Nice video, I'd be interested in hearing where the business analyst fits into the picture (as product owner? and if so, what about project managers?).We try to use kanban, and have a pretty tight 'backlog' but it inevitably gets huge and then, as he says, everyone gets a bit over it - being able to say 'no' is so important.Thanks for the post!
My initial thoughts- I'm not sure why the "no"s go in the trashcan. It seems like the video said they become "no"s simply because there are too many ideas. If you have many good ideas, it seems like there would just be some adjustment in your "backlog grooming" as opposed to throwing these ideas away as illustrated.
Great overview of Agile! BAs facilitate communication and grooming of the backlog (prioritization). Rather than a simple No, the stakeholder group should consider the tradeoffs and ideally the requester will remove his or her request when the value is shown to be too low.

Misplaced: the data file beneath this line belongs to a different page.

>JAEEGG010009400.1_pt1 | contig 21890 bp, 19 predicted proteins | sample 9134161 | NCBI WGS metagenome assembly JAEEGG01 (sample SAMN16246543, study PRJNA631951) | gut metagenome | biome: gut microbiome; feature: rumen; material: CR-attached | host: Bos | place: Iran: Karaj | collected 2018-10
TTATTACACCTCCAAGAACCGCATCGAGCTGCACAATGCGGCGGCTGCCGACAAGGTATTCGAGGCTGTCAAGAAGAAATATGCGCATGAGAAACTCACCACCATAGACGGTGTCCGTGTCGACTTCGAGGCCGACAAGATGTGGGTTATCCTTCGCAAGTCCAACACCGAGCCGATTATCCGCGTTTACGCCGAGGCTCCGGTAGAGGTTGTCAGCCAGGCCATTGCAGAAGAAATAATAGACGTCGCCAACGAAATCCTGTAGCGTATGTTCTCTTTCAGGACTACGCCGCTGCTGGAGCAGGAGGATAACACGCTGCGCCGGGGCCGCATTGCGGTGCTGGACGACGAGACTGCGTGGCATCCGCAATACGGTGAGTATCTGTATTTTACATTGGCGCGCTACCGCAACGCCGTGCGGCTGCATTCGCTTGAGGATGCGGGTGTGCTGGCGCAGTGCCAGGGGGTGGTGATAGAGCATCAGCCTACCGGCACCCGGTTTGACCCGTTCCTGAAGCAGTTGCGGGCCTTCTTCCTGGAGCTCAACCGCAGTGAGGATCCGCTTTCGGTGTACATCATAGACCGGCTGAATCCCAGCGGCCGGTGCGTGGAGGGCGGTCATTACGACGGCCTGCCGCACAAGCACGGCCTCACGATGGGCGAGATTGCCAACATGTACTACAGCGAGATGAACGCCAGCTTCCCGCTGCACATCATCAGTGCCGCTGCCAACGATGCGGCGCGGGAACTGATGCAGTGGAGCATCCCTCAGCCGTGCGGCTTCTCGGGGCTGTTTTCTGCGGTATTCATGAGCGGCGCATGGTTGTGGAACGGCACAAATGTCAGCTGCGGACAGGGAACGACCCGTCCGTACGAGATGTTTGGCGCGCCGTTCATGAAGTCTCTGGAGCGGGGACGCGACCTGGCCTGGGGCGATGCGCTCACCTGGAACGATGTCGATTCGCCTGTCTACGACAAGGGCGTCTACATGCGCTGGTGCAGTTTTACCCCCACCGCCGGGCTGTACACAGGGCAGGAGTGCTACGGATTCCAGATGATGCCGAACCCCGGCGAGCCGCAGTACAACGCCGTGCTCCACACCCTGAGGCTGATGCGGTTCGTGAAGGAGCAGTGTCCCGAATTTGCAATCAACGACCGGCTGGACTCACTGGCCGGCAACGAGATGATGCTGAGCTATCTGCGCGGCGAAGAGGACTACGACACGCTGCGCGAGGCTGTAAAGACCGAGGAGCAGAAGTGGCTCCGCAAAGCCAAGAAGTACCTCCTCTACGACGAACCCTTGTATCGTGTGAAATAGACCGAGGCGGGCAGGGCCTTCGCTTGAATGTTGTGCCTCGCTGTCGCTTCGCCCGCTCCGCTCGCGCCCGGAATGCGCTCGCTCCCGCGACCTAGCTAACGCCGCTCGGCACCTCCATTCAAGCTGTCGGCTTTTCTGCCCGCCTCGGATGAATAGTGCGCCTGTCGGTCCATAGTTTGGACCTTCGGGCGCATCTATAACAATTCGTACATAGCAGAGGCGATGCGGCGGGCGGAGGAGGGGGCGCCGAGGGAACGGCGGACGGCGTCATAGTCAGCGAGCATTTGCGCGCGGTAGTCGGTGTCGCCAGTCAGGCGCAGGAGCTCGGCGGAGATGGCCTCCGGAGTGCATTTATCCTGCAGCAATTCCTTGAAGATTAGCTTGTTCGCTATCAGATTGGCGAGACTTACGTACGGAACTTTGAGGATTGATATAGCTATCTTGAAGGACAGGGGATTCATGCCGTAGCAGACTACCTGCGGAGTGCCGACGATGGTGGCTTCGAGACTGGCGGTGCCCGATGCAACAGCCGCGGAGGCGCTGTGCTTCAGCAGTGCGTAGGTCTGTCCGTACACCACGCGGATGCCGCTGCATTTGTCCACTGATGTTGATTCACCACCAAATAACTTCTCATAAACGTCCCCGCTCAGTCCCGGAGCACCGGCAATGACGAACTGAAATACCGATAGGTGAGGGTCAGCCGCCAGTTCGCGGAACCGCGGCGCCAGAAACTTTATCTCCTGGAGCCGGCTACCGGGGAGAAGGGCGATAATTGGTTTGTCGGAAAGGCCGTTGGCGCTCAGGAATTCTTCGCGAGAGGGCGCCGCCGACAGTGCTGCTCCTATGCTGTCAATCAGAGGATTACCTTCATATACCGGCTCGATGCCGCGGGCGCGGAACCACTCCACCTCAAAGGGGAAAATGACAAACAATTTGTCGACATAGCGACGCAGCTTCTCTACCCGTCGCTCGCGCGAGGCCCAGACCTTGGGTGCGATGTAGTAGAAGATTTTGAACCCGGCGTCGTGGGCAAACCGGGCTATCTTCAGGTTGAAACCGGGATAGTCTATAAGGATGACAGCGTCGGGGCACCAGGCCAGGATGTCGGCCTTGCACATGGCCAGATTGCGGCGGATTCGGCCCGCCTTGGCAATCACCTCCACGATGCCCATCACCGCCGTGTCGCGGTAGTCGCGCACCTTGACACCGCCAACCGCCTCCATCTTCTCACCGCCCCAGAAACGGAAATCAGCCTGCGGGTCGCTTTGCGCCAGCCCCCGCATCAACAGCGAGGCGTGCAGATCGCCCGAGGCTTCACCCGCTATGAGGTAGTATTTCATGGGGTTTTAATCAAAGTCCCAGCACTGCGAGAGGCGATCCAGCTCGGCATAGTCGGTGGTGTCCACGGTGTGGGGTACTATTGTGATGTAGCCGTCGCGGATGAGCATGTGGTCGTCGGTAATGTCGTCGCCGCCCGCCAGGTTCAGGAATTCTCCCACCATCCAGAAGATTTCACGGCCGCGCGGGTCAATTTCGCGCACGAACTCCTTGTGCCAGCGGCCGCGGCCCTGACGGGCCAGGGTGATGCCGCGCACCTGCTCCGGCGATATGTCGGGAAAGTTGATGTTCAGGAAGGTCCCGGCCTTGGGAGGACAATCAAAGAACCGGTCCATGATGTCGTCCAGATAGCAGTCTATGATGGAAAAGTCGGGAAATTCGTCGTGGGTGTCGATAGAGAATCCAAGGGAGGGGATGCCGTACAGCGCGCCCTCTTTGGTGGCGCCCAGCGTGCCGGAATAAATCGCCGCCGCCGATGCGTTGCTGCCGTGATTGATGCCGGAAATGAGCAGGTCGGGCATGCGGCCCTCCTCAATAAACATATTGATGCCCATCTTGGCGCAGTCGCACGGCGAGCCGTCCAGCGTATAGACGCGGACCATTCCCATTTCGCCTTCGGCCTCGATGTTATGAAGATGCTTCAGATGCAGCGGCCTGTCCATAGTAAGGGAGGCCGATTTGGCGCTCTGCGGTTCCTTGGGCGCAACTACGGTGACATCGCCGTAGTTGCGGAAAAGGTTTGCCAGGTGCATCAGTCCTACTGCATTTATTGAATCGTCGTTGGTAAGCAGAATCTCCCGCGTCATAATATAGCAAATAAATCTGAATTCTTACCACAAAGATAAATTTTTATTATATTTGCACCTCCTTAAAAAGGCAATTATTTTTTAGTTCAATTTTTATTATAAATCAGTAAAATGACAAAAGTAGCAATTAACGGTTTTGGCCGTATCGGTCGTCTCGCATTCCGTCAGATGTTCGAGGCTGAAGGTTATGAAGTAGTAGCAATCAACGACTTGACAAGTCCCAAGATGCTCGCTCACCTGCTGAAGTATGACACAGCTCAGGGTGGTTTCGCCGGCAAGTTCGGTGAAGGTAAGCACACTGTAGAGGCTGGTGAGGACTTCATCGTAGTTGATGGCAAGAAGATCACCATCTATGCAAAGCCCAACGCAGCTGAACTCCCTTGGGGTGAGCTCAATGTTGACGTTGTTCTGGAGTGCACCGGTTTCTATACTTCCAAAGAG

Alexis and Barbara,As I understand it, the idea of the "no" bin is based on training your client to align their expectations to your capacity. If things are important they'll come back. If something more important you learn to not invest in the related discovery and analysis work, saving money and increasing agility.
The "No" bin is really the equivalent of "someday/maybe" in GTD. That is, we MIGHT build this in the future. But then, we MIGHT build anything in the future. So there's zero commitment to this feature, we don't track it in a list, we don't spend any resources on it. The most honest way of communicating that is to simply say No. But in a polite way :o)
Thanks Henrik. And thanks for your many other contributions to the community.
Great clip. Well done.The concept of "the bin" is bound to spark controversy everywhere except with the dev team
Andrew, yes and for many different reasons including "my job is generating ideas for the list" I think talking with people and helping them understand the system helps ready them for change in many cases.